In all the attention paid to the drama over the fiscal cliff, most people momentarily forgot that there were a few other important things the 112th Congress was supposed to take care of before its ignominious term came to an end. But yesterday, thanks to a couple of prominent politicians criticizing their own party—something always guaranteed to garner plenty of media attention—everybody remembered that states in the Northeast, particularly New York and New Jersey, are still waiting on federal disaster aid. First New Jersey governor Chris Christie came out and gave a blistering press conference in which he blasted House Republicans for not taking up the relief bill, saying, "There is only one group to blame for the continued suffering of these innocent victims: the House majority and their speaker, John Boehner." Christie also said he called Boehner multiple times, but Boehner wouldn't return his calls. Then Representative Peter King, a Republican from New York, delivered a rather extraordinary statement on Fox News, not only urging people in New York and New Jersey not to donate to members of his party, but referring to them as "these Republicans," as though they were from a group of which he was not a part. "These Republicans have no problem finding New York when they're out raising millions of dollars," King said. "I'm saying right now, anyone from New York or New Jersey who contributes one penny to Congressional Republicans is out of their minds. Because what they did last night was put a knife in the back of New Yorkers and New Jerseyans. It was an absolute disgrace." Yow!
Obviously, it's good politics to plead on behalf of the folks back home, but King seemed genuinely pissed off (it's harder to tell with Christie, since pissed off is pretty much his default mood). And the GOP is about as popular as syphilis right now, so criticizing them is also good politics. That will always be true for Christie, which could complicate his potential 2016 presidential run—he can't look too close to the national party or his popularity at home will suffer, but he can't be too antagonistic if he's going to win over Republican primary voters. (King won his last election without too much trouble, but his district has plenty of Democrats). But this is a good reminder that one man's absolutely necessary emergency government expenditure is another man's pork.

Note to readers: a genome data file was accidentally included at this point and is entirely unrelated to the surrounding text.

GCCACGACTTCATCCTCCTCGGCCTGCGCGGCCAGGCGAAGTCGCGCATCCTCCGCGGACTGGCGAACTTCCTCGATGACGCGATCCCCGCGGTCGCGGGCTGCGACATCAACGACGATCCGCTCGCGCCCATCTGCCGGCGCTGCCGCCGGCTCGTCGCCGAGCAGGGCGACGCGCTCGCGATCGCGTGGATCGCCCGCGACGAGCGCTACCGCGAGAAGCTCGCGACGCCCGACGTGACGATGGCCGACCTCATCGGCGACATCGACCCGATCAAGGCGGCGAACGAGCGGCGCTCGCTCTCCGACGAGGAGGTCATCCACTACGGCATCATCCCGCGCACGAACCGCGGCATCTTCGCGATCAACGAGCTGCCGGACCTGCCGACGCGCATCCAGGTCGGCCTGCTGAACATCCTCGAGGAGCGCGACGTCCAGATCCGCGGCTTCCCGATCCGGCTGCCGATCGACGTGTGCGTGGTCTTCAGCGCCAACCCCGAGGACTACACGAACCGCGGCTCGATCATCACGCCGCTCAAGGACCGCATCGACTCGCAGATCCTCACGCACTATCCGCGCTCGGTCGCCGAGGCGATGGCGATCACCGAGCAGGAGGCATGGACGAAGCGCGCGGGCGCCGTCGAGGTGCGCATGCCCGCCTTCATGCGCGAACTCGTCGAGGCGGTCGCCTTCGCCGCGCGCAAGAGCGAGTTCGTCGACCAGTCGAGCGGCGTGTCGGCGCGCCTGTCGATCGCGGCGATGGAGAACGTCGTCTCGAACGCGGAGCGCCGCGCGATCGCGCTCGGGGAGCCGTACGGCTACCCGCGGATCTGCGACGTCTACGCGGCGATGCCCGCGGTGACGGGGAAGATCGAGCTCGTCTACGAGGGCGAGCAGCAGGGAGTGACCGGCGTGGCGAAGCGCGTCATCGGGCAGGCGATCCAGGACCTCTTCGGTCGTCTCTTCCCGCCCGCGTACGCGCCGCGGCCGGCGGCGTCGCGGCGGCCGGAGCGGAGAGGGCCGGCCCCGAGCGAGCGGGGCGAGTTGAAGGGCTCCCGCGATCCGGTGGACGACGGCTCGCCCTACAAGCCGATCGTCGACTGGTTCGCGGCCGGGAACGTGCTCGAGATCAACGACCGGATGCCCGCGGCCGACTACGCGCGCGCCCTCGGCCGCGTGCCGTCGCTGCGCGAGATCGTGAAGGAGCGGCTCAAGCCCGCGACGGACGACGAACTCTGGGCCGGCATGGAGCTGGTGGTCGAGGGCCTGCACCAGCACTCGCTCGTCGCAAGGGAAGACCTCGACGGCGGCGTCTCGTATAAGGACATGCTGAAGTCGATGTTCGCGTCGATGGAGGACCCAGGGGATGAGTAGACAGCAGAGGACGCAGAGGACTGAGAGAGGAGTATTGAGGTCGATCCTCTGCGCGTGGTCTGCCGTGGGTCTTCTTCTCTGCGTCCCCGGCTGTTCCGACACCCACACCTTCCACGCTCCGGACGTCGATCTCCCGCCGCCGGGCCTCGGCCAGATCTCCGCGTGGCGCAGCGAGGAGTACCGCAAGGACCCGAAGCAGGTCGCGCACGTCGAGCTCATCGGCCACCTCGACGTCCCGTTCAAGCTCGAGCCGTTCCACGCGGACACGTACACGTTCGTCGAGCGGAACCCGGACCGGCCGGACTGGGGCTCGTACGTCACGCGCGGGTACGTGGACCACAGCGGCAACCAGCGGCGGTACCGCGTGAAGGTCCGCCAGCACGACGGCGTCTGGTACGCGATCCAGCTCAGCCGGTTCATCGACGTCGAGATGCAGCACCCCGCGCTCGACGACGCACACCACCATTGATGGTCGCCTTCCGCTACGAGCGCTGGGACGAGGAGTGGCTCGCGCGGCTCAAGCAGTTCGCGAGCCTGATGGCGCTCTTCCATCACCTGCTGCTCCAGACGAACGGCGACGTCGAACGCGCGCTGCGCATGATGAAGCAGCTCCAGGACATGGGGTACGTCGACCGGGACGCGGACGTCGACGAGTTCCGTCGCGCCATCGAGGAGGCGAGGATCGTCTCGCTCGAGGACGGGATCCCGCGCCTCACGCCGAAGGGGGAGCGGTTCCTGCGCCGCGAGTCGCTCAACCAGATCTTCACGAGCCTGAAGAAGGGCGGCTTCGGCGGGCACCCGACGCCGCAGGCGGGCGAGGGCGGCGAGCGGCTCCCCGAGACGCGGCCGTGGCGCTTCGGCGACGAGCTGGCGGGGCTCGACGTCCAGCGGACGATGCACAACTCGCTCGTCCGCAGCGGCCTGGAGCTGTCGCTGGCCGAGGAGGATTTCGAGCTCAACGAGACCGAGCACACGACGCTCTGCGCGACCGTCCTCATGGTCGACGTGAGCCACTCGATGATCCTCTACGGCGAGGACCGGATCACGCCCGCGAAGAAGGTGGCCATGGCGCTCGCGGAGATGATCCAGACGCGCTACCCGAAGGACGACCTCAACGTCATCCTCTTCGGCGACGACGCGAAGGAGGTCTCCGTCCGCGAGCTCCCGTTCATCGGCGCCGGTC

This mini-revolt also reminds us just how far south the center of gravity within the Republican party has moved. New Jersey, which has an independent commission draw its congressional districts, will have a 6-6 split in its delegation in the new Congress. But head north, and it's tough to find a Republican. Only six of New York's 27 members are Republicans, and there are a grand total of zero Republican representatives from the New England states of Maine, New Hampshire, Vermont, Rhode Island, Massachusetts, and Connecticut. Christie and King are criticizing a party in which they as Northeasterners are a vanishing breed.
The fact that Sandy hit a couple of states that many members of the House GOP caucus would just as soon see go straight to hell anyway went a long way to mitigate their enthusiasm for disaster relief. This problem is both regional and ideological. The time is gone when most or all members of Congress saw Americans suffering from a natural disaster, no matter what part of the country it occurred in, and said, "Of course the federal government will help." After all, the fact that people are looking for help from the federal government just shows that they're 47-percenters who deserve nothing but contempt.
All that being said, there's only so much pressure an embattled Speaker can take. After emerging battered and bruised from the fiscal cliff debacle, by the end of the day yesterday Boehner and Majority Leader Eric Cantor basically sued Christie for peace, declaring that the new Congress will take up a Sandy relief bill on the first day of its session.